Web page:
Short of something to do at around 4 am on a weekend in Paris late in February?
How about a (free) visit to the Paris Louvre museum’s show-stopping exhibition of the Italian Renaissance master Leonardo da Vinci, hailed by critics as the most significant display of his works in years?
The Louvre announced on Sunday that for its final days of opening on Friday February 21, Saturday 22 and Sunday 23, the exhibition would be open all night as well as for its regular daytime hours.
“For visitors it will be a unique chance to see or see again all these works by this genius of the Renaissance and in a particular atmosphere at night,” the head of the Louvre, Jean-Luc Martinez, told the Journal du dimanche newspaper.
Entry will be a free but a reservation made online from this Tuesday will be obligatory. Over 30,000 tickets will be up for grabs.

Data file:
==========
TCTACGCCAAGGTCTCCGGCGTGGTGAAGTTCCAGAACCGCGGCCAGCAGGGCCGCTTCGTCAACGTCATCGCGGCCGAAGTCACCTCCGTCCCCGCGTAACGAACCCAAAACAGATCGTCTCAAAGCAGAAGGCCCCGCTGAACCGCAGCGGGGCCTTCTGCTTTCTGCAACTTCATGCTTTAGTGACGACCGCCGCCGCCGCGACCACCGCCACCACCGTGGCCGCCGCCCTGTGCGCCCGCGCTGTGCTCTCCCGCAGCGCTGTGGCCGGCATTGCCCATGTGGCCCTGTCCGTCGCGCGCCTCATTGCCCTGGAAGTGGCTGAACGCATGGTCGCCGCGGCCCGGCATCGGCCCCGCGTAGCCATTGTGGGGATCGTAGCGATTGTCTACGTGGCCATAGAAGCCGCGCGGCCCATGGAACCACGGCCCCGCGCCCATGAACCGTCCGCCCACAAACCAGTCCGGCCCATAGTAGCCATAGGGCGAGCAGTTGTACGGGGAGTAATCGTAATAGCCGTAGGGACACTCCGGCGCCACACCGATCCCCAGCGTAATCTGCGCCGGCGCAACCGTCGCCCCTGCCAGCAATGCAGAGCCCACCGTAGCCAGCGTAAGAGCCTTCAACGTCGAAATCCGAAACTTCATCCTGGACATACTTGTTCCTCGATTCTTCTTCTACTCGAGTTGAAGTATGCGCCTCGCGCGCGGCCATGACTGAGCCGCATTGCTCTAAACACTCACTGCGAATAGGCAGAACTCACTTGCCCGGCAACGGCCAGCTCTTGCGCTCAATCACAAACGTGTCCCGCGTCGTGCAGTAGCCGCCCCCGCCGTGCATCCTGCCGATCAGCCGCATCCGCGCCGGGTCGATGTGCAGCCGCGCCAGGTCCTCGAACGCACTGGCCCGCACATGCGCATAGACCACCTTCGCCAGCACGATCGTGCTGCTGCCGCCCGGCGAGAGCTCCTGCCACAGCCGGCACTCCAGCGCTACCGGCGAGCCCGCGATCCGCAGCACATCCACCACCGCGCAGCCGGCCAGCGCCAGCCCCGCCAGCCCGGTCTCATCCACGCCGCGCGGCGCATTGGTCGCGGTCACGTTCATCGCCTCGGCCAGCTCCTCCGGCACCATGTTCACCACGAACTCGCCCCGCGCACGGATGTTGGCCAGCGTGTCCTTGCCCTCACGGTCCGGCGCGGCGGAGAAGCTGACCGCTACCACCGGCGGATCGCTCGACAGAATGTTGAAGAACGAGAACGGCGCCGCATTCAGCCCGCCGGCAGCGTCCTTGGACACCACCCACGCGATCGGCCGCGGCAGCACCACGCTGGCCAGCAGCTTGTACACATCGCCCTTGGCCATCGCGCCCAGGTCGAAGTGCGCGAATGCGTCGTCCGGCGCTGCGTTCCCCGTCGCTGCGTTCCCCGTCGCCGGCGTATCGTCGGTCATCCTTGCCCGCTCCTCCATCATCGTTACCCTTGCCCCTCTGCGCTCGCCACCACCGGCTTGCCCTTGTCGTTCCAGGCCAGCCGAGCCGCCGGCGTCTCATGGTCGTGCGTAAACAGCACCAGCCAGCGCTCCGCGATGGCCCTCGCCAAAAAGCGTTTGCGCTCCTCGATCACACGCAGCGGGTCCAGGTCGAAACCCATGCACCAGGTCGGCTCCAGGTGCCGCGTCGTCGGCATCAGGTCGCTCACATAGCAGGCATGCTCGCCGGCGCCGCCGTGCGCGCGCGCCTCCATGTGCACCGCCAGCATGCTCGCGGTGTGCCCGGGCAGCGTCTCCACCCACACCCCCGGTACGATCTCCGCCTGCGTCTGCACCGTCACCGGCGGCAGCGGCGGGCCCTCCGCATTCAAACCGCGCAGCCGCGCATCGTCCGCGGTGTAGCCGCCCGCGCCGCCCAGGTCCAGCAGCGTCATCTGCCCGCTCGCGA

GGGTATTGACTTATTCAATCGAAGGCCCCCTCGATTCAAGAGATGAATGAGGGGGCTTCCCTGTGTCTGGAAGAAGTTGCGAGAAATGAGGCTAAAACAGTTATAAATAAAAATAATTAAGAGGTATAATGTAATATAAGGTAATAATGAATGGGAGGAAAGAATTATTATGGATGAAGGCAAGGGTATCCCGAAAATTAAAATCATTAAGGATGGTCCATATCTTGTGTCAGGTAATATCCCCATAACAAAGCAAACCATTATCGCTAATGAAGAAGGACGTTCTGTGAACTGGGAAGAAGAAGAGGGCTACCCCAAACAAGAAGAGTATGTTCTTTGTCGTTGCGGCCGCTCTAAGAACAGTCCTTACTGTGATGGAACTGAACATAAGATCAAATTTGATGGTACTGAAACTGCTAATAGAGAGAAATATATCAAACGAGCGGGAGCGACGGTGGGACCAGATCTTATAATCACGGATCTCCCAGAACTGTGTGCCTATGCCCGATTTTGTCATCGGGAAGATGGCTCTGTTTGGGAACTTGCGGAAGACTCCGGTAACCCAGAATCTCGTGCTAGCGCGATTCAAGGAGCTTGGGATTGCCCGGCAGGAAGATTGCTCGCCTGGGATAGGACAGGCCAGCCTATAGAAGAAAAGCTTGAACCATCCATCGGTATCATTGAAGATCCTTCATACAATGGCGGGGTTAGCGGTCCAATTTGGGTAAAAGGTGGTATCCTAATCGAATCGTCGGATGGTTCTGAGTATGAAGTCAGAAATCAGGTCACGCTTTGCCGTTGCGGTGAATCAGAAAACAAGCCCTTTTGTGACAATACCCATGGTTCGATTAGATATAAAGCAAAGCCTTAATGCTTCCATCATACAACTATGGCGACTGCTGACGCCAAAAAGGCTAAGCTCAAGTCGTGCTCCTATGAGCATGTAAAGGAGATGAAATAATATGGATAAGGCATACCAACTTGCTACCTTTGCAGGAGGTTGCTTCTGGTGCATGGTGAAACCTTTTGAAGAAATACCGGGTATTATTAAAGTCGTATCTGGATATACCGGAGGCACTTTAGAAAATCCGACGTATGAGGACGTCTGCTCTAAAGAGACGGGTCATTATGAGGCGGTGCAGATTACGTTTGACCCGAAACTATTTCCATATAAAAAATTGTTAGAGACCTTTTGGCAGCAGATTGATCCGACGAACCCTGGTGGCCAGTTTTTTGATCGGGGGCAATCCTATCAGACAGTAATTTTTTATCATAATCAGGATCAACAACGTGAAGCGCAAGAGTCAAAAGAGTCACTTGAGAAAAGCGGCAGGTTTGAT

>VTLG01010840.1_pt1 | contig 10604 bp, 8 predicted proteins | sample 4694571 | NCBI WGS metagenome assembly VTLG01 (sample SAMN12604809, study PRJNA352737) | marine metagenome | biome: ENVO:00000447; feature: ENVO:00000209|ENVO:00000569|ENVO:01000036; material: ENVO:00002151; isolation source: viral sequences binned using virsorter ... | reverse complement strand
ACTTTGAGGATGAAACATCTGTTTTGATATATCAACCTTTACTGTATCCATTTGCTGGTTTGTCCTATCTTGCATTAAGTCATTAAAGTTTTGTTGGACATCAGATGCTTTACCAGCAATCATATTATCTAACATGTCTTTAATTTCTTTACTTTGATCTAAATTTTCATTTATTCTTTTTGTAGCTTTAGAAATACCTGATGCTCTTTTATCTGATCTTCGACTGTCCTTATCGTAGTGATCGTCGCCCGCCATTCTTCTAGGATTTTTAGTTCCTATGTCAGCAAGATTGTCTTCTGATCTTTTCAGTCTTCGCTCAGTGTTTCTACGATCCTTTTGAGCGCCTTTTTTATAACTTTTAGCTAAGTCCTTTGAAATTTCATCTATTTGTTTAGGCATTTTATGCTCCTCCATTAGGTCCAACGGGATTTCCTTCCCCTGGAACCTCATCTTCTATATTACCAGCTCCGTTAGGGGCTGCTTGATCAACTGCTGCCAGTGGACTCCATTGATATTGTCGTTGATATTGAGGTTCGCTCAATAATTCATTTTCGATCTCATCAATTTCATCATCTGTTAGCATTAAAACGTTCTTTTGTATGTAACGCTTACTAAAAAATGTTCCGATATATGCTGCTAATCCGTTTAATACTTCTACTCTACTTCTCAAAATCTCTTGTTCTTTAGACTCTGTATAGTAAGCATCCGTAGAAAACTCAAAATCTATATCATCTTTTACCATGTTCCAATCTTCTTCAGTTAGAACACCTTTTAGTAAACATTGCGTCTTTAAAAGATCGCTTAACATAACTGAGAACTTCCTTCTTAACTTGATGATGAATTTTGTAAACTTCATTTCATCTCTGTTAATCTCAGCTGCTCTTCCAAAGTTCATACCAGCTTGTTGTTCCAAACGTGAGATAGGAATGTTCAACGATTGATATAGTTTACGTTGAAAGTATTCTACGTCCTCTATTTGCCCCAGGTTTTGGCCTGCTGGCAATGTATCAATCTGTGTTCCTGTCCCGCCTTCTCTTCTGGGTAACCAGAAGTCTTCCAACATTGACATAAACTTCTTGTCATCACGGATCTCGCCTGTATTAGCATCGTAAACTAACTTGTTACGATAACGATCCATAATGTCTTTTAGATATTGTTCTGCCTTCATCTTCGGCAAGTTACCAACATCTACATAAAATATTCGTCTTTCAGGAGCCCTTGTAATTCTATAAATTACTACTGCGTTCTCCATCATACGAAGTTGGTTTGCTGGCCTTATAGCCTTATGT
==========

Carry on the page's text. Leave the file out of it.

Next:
The aim is to “say again to everyone that this museum is for everybody,” added Martinez.
The exhibition, which opened in late October, marks 500 years since the death of Leonardo in the historic town of Amboise in the Loire Valley on May 2, 1519.
It groups 162 works including loans by Queen Elizabeth II of Britain from the Royal Collection, the British Museum, the Hermitage of Saint Petersburg and the Vatican.
It does not include Leonardo’s most famous work the Mona Lisa which, although in the Louvre, organizers decided should remain in its usual exhibition space to avoid overcrowding.
The other notable no-show is the Salvator Mundi, the work that became the most expensive painting ever sold when it fetched $450 million at a Christie’s auction in 2017.
Mystery now surrounds the painting -- whose authenticity is disputed by some experts - as it has not been seen in public ever since the record-shattering sale.
Rumors have on occasion swirled it might make an appearance at the exhibition but so far it hasn’t.